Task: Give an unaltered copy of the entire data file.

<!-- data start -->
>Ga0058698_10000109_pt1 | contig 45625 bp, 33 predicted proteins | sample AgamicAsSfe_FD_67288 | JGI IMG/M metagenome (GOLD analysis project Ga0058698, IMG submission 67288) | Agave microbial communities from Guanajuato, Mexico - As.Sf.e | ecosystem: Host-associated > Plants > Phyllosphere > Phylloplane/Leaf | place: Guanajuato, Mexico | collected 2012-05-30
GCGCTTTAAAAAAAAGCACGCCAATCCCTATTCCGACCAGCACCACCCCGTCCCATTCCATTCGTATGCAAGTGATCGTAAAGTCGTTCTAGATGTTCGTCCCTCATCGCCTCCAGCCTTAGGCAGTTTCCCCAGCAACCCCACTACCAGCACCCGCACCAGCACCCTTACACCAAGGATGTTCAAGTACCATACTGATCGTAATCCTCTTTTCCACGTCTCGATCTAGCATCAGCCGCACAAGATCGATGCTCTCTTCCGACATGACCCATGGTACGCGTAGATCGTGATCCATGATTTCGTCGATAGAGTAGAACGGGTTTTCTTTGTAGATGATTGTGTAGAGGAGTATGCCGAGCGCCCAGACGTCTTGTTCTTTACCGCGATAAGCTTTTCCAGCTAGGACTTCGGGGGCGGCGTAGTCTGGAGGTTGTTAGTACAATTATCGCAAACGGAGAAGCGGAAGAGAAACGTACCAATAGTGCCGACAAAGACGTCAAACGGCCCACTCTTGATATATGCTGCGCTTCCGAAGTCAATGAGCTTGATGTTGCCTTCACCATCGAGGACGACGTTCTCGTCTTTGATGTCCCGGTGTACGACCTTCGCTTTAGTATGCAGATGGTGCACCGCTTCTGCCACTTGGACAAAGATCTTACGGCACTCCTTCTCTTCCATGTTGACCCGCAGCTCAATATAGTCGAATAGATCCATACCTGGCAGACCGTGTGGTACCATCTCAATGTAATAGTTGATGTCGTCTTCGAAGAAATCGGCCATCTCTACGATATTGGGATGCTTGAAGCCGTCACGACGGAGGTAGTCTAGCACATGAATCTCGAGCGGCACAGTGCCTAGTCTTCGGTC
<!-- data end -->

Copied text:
>Ga0058698_10000109_pt1 | contig 45625 bp, 33 predicted proteins | sample AgamicAsSfe_FD_67288 | JGI IMG/M metagenome (GOLD analysis project Ga0058698, IMG submission 67288) | Agave microbial communities from Guanajuato, Mexico - As.Sf.e | ecosystem: Host-associated > Plants > Phyllosphere > Phylloplane/Leaf | place: Guanajuato, Mexico | collected 2012-05-30
GCGCTTTAAAAAAAAGCACGCCAATCCCTATTCCGACCAGCACCACCCCGTCCCATTCCATTCGTATGCAAGTGATCGTAAAGTCGTTCTAGATGTTCGTCCCTCATCGCCTCCAGCCTTAGGCAGTTTCCCCAGCAACCCCACTACCAGCACCCGCACCAGCACCCTTACACCAAGGATGTTCAAGTACCATACTGATCGTAATCCTCTTTTCCACGTCTCGATCTAGCATCAGCCGCACAAGATCGATGCTCTCTTCCGACATGACCCATGGTACGCGTAGATCGTGATCCATGATTTCGTCGATAGAGTAGAACGGGTTTTCTTTGTAGATGATTGTGTAGAGGAGTATGCCGAGCGCCCAGACGTCTTGTTCTTTACCGCGATAAGCTTTTCCAGCTAGGACTTCGGGGGCGGCGTAGTCTGGAGGTTGTTAGTACAATTATCGCAAACGGAGAAGCGGAAGAGAAACGTACCAATAGTGCCGACAAAGACGTCAAACGGCCCACTCTTGATATATGCTGCGCTTCCGAAGTCAATGAGCTTGATGTTGCCTTCACCATCGAGGACGACGTTCTCGTCTTTGATGTCCCGGTGTACGACCTTCGCTTTAGTATGCAGATGGTGCACCGCTTCTGCCACTTGGACAAAGATCTTACGGCACTCCTTCTCTTCCATGTTGACCCGCAGCTCAATATAGTCGAATAGATCCATACCTGGCAGACCGTGTGGTACCATCTCAATGTAATAGTTGATGTCGTCTTCGAAGAAATCGGCCATCTCTACGATATTGGGATGCTTGAAGCCGTCACGACGGAGGTAGTCTAGCACATGAATCTCGAGCGGCACAGTGCCTAGTCTTCGGTC